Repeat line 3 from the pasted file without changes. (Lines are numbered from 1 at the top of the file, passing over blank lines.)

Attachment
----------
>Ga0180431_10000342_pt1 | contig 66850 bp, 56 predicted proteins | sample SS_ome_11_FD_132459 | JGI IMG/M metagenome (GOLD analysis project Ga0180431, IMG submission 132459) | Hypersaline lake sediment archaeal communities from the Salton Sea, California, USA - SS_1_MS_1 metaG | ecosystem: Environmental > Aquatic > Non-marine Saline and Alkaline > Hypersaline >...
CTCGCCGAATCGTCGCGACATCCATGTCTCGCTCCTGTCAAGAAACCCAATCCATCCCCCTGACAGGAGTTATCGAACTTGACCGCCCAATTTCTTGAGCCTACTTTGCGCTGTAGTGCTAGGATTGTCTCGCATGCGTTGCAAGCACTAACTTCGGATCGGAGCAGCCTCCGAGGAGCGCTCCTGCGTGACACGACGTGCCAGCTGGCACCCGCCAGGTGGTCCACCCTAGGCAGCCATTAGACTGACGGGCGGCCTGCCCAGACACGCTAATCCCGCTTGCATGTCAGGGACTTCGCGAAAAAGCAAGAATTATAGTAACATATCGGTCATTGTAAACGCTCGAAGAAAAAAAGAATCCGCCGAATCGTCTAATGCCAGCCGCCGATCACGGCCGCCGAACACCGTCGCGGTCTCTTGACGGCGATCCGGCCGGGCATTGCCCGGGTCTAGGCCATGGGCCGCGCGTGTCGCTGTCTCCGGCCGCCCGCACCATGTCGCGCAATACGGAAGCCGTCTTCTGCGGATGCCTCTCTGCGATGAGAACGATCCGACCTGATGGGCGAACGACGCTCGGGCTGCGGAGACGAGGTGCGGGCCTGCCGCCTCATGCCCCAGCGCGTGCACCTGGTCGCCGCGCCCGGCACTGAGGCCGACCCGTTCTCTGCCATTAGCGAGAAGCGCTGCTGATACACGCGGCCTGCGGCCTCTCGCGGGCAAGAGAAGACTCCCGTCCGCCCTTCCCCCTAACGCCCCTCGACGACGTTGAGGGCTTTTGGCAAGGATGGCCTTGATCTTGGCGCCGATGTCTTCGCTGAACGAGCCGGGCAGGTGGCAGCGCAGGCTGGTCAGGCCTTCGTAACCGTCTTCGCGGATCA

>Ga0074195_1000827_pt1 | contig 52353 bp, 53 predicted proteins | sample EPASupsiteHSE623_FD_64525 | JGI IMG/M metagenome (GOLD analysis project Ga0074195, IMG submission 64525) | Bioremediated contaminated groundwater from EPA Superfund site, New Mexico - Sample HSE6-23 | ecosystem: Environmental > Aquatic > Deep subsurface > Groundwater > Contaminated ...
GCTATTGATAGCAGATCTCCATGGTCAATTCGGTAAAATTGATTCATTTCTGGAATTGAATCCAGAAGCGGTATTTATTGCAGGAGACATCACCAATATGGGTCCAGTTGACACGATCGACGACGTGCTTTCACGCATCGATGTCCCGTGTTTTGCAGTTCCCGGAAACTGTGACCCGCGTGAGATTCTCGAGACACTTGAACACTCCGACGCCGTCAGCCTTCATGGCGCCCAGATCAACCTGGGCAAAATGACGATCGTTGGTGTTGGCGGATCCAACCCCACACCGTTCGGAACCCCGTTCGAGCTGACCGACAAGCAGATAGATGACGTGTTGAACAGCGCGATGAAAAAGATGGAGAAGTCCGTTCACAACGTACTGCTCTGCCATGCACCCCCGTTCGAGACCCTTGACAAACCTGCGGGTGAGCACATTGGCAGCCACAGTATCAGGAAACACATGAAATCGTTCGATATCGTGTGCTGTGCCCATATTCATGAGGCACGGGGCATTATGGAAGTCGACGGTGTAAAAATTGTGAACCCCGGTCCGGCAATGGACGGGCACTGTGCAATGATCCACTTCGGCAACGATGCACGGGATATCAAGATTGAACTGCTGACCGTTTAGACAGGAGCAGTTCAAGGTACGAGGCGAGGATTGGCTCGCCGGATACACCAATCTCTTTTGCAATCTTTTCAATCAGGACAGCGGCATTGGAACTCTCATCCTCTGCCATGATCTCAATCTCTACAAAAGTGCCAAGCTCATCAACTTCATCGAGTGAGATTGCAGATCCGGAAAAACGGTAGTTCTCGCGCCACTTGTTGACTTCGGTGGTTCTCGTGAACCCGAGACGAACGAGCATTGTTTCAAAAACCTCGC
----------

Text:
>Ga0074195_1000827_pt1 | contig 52353 bp, 53 predicted proteins | sample EPASupsiteHSE623_FD_64525 | JGI IMG/M metagenome (GOLD analysis project Ga0074195, IMG submission 64525) | Bioremediated contaminated groundwater from EPA Superfund site, New Mexico - Sample HSE6-23 | ecosystem: Environmental > Aquatic > Deep subsurface > Groundwater > Contaminated ...